Raiffeisen Zentralbank Osterreich Ag v The Royal Bank of Scotland Plc: ComC 11 Jun 2010

The court was asked whether certain provisions fell within section 3 of the Misrepresentation Act.
Held: Christopher Clarke J referred to dicta of Gloster J and said: ‘In Springwell Gloster J took the view that terms which simply defined the basis upon which the parties were transacting business did not fall within section 2 of UCTA; otherwise, as she said, all contractual terms that did so would have to satisfy the test of reasonableness. It is obviously advantageous that commercial parties of equal bargaining power should be able to agree what responsibility they are taking (or not taking) towards each other without having to satisfy some reasonableness test. At the same time there is a danger that the ‘ingenuity of the draftsman’ will insert into a myriad of contracts a clause to the effect that the basis upon which the parties are contracting is that no representations have been made, are intended to be relied on or have been relied on, as a means of evading liability which is intended to be impregnable.
In this respect the key question, as it seems to me, is whether the clause attempts to rewrite history or parts company with reality. If sophisticated commercial parties agree, in terms of which they are both aware, to regulate their future relationship by prescribing the basis on which they will be dealing with each other and what representations they are or are not making, a suitably drafted clause may properly be regarded as establishing that no representations (or none other than honest belief) are being made or are intended to be relied on. Such parties are capable of distinguishing between statements which are to be treated as representations on which the recipient is entitled to rely, and statements which do not have that character, and should be allowed to agree among themselves into which category any given statement may fall.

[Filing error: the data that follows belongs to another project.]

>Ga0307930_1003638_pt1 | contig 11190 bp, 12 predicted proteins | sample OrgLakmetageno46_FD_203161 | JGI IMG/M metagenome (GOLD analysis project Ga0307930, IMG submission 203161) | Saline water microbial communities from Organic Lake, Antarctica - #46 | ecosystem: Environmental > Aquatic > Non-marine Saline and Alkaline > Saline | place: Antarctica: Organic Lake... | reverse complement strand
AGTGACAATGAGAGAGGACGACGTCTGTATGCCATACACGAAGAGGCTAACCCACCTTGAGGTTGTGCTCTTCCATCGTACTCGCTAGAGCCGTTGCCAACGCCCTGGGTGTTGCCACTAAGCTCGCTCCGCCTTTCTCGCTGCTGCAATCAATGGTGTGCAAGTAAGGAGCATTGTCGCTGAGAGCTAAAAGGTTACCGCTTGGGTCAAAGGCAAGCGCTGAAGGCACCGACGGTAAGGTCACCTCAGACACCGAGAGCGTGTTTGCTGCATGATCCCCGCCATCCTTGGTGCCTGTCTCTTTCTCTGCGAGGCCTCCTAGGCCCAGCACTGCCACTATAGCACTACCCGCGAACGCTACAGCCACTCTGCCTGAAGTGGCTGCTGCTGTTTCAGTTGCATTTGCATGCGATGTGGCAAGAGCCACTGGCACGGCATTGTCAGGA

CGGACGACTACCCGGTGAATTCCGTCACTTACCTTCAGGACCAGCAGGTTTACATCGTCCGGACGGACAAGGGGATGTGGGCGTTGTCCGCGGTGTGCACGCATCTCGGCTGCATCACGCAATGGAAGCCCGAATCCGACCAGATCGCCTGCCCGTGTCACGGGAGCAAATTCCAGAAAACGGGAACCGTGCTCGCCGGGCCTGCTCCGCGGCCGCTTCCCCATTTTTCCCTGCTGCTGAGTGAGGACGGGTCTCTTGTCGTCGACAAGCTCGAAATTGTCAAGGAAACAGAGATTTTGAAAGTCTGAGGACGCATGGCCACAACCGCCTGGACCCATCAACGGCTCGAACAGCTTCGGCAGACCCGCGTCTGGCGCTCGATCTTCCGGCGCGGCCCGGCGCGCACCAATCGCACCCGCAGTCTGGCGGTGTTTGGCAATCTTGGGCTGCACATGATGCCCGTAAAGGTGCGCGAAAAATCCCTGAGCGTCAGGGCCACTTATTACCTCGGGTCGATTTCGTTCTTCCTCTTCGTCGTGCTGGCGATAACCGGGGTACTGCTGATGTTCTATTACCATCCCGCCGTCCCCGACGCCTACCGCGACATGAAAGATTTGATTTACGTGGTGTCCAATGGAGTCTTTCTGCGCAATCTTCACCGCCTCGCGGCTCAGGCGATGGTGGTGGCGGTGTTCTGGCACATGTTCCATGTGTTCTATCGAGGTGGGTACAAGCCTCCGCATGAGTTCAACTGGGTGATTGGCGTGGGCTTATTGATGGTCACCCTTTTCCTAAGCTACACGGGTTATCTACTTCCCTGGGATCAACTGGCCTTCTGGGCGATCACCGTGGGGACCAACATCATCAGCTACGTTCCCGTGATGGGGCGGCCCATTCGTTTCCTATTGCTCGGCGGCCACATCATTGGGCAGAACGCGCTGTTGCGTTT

Per contra, to tell the man in the street that the car you are selling him is perfect and then agree that the basis of your contract is that no representations have been made or relied on, may be nothing more than an attempt retrospectively to alter the character and effect of what has gone before, and in substance an attempt to exclude or restrict liability’.


Christopher Clarke J


[2010] EWHC 1392 (Comm), [2010] 1 Lloyds Rep 123




Misrepresentation Act 1967 3, Unfair Contract Terms Act 1977


CitedJP Morgan Chase Bank and others v Springwell Navigation Corporation Comc 27-May-2008
The company alleged negligence by its financial advisers.
Held: Gloster J said that the absence of a written advisory agreement is a strong pointer against the existence of a free-standing duty of care to give investment advice.
Gloster . .

Cited by:

CitedSpringwell Navigation Corporation v JP Morgan Chase Bank and Others CA 1-Nov-2010
The court was asked as to whether representations has been made.
Held: Aikens LJ referred to a provision stating ‘no representation or warranty, express or implied, is or will be made . . in or in relation to such documents or information’, . .
CitedAvrora Fine Arts Investment Ltd v Christie, Manson and Woods Ltd ChD 27-Jul-2012
The claimants had bought a painting (Odalisque) through the defendant auctioneers. They now claimed that it had been misattributed to Kustodiev, and claimed in negligence and misrepresentation.
Held: Based on the connoisseurship evidence, the . .
Lists of cited by and citing cases may be incomplete.

Banking, Torts – Other

Updated: 19 August 2022; Ref: scu.416636